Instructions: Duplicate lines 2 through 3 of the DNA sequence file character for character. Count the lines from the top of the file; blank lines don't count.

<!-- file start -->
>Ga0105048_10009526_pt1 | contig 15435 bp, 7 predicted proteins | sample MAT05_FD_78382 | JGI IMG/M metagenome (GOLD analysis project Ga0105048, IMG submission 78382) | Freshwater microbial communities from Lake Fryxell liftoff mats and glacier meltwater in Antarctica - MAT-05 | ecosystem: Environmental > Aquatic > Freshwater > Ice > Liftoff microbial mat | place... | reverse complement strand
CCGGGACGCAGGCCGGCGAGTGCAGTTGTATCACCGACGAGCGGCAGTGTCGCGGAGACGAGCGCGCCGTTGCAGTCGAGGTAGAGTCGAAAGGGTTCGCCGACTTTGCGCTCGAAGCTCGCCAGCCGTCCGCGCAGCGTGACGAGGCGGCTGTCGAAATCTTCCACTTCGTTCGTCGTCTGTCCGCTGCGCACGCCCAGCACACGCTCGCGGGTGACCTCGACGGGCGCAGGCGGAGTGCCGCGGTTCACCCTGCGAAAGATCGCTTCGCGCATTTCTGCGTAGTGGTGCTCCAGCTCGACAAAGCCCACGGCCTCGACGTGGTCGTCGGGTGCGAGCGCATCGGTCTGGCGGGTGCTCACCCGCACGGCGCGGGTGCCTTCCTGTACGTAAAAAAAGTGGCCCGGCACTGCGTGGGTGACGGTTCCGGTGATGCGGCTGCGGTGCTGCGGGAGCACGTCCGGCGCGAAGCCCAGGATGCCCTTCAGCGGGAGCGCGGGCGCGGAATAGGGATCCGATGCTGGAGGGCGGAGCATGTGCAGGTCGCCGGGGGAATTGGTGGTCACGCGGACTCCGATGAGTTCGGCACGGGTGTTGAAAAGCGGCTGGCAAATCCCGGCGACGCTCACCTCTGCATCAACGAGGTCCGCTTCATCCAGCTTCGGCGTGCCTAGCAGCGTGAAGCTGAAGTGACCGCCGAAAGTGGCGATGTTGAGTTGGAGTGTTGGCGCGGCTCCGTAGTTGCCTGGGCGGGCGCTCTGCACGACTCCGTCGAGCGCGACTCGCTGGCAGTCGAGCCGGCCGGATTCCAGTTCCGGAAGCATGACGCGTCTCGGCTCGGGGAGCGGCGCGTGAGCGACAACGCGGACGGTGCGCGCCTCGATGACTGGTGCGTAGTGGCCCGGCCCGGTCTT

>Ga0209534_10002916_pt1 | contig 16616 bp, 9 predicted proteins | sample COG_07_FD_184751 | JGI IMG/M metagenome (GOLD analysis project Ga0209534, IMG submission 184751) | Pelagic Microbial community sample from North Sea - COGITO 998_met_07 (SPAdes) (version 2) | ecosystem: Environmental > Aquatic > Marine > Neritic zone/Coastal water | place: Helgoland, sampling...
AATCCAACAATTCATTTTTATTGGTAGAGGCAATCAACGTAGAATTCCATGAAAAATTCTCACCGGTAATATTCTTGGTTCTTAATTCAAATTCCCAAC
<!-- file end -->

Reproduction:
CCGGGACGCAGGCCGGCGAGTGCAGTTGTATCACCGACGAGCGGCAGTGTCGCGGAGACGAGCGCGCCGTTGCAGTCGAGGTAGAGTCGAAAGGGTTCGCCGACTTTGCGCTCGAAGCTCGCCAGCCGTCCGCGCAGCGTGACGAGGCGGCTGTCGAAATCTTCCACTTCGTTCGTCGTCTGTCCGCTGCGCACGCCCAGCACACGCTCGCGGGTGACCTCGACGGGCGCAGGCGGAGTGCCGCGGTTCACCCTGCGAAAGATCGCTTCGCGCATTTCTGCGTAGTGGTGCTCCAGCTCGACAAAGCCCACGGCCTCGACGTGGTCGTCGGGTGCGAGCGCATCGGTCTGGCGGGTGCTCACCCGCACGGCGCGGGTGCCTTCCTGTACGTAAAAAAAGTGGCCCGGCACTGCGTGGGTGACGGTTCCGGTGATGCGGCTGCGGTGCTGCGGGAGCACGTCCGGCGCGAAGCCCAGGATGCCCTTCAGCGGGAGCGCGGGCGCGGAATAGGGATCCGATGCTGGAGGGCGGAGCATGTGCAGGTCGCCGGGGGAATTGGTGGTCACGCGGACTCCGATGAGTTCGGCACGGGTGTTGAAAAGCGGCTGGCAAATCCCGGCGACGCTCACCTCTGCATCAACGAGGTCCGCTTCATCCAGCTTCGGCGTGCCTAGCAGCGTGAAGCTGAAGTGACCGCCGAAAGTGGCGATGTTGAGTTGGAGTGTTGGCGCGGCTCCGTAGTTGCCTGGGCGGGCGCTCTGCACGACTCCGTCGAGCGCGACTCGCTGGCAGTCGAGCCGGCCGGATTCCAGTTCCGGAAGCATGACGCGTCTCGGCTCGGGGAGCGGCGCGTGAGCGACAACGCGGACGGTGCGCGCCTCGATGACTGGTGCGTAGTGGCCCGGCCCGGTCTT

>Ga0209534_10002916_pt1 | contig 16616 bp, 9 predicted proteins | sample COG_07_FD_184751 | JGI IMG/M metagenome (GOLD analysis project Ga0209534, IMG submission 184751) | Pelagic Microbial community sample from North Sea - COGITO 998_met_07 (SPAdes) (version 2) | ecosystem: Environmental > Aquatic > Marine > Neritic zone/Coastal water | place: Helgoland, sampling...